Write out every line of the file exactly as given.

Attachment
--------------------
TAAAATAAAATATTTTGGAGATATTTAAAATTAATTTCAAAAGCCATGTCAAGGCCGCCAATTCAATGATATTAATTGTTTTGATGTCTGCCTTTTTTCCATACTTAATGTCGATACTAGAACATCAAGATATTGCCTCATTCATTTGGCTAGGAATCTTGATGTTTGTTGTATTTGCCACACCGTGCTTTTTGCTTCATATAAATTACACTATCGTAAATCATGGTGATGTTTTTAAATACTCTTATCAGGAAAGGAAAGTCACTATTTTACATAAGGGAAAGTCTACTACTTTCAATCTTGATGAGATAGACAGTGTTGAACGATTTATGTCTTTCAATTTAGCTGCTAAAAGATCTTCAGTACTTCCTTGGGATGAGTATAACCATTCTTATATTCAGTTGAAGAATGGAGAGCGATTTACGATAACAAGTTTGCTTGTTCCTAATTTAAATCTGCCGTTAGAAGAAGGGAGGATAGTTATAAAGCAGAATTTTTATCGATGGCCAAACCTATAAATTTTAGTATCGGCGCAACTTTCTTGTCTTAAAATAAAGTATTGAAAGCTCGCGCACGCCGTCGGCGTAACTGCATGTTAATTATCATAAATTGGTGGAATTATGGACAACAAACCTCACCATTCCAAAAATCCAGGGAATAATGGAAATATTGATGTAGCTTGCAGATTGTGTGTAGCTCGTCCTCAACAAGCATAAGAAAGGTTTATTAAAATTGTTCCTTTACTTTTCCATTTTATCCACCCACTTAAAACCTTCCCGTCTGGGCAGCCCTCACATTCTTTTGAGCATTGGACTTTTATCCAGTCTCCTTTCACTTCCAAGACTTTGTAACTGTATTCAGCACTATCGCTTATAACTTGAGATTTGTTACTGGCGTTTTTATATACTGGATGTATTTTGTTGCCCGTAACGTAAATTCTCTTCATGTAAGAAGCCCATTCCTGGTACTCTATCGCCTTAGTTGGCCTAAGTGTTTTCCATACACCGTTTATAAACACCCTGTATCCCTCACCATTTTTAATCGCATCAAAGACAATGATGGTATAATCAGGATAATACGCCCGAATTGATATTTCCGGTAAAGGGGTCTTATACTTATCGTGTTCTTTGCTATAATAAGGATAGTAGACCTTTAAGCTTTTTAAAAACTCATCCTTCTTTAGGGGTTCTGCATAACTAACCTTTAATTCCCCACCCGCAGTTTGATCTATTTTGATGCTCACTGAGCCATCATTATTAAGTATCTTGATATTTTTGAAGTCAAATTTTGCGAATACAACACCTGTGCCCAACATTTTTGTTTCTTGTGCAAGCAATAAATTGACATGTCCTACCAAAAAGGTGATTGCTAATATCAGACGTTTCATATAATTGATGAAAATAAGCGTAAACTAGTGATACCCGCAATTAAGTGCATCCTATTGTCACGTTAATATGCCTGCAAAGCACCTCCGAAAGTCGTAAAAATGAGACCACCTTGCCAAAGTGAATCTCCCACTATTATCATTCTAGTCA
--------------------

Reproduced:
TAAAATAAAATATTTTGGAGATATTTAAAATTAATTTCAAAAGCCATGTCAAGGCCGCCAATTCAATGATATTAATTGTTTTGATGTCTGCCTTTTTTCCATACTTAATGTCGATACTAGAACATCAAGATATTGCCTCATTCATTTGGCTAGGAATCTTGATGTTTGTTGTATTTGCCACACCGTGCTTTTTGCTTCATATAAATTACACTATCGTAAATCATGGTGATGTTTTTAAATACTCTTATCAGGAAAGGAAAGTCACTATTTTACATAAGGGAAAGTCTACTACTTTCAATCTTGATGAGATAGACAGTGTTGAACGATTTATGTCTTTCAATTTAGCTGCTAAAAGATCTTCAGTACTTCCTTGGGATGAGTATAACCATTCTTATATTCAGTTGAAGAATGGAGAGCGATTTACGATAACAAGTTTGCTTGTTCCTAATTTAAATCTGCCGTTAGAAGAAGGGAGGATAGTTATAAAGCAGAATTTTTATCGATGGCCAAACCTATAAATTTTAGTATCGGCGCAACTTTCTTGTCTTAAAATAAAGTATTGAAAGCTCGCGCACGCCGTCGGCGTAACTGCATGTTAATTATCATAAATTGGTGGAATTATGGACAACAAACCTCACCATTCCAAAAATCCAGGGAATAATGGAAATATTGATGTAGCTTGCAGATTGTGTGTAGCTCGTCCTCAACAAGCATAAGAAAGGTTTATTAAAATTGTTCCTTTACTTTTCCATTTTATCCACCCACTTAAAACCTTCCCGTCTGGGCAGCCCTCACATTCTTTTGAGCATTGGACTTTTATCCAGTCTCCTTTCACTTCCAAGACTTTGTAACTGTATTCAGCACTATCGCTTATAACTTGAGATTTGTTACTGGCGTTTTTATATACTGGATGTATTTTGTTGCCCGTAACGTAAATTCTCTTCATGTAAGAAGCCCATTCCTGGTACTCTATCGCCTTAGTTGGCCTAAGTGTTTTCCATACACCGTTTATAAACACCCTGTATCCCTCACCATTTTTAATCGCATCAAAGACAATGATGGTATAATCAGGATAATACGCCCGAATTGATATTTCCGGTAAAGGGGTCTTATACTTATCGTGTTCTTTGCTATAATAAGGATAGTAGACCTTTAAGCTTTTTAAAAACTCATCCTTCTTTAGGGGTTCTGCATAACTAACCTTTAATTCCCCACCCGCAGTTTGATCTATTTTGATGCTCACTGAGCCATCATTATTAAGTATCTTGATATTTTTGAAGTCAAATTTTGCGAATACAACACCTGTGCCCAACATTTTTGTTTCTTGTGCAAGCAATAAATTGACATGTCCTACCAAAAAGGTGATTGCTAATATCAGACGTTTCATATAATTGATGAAAATAAGCGTAAACTAGTGATACCCGCAATTAAGTGCATCCTATTGTCACGTTAATATGCCTGCAAAGCACCTCCGAAAGTCGTAAAAATGAGACCACCTTGCCAAAGTGAATCTCCCACTATTATCATTCTAGTCA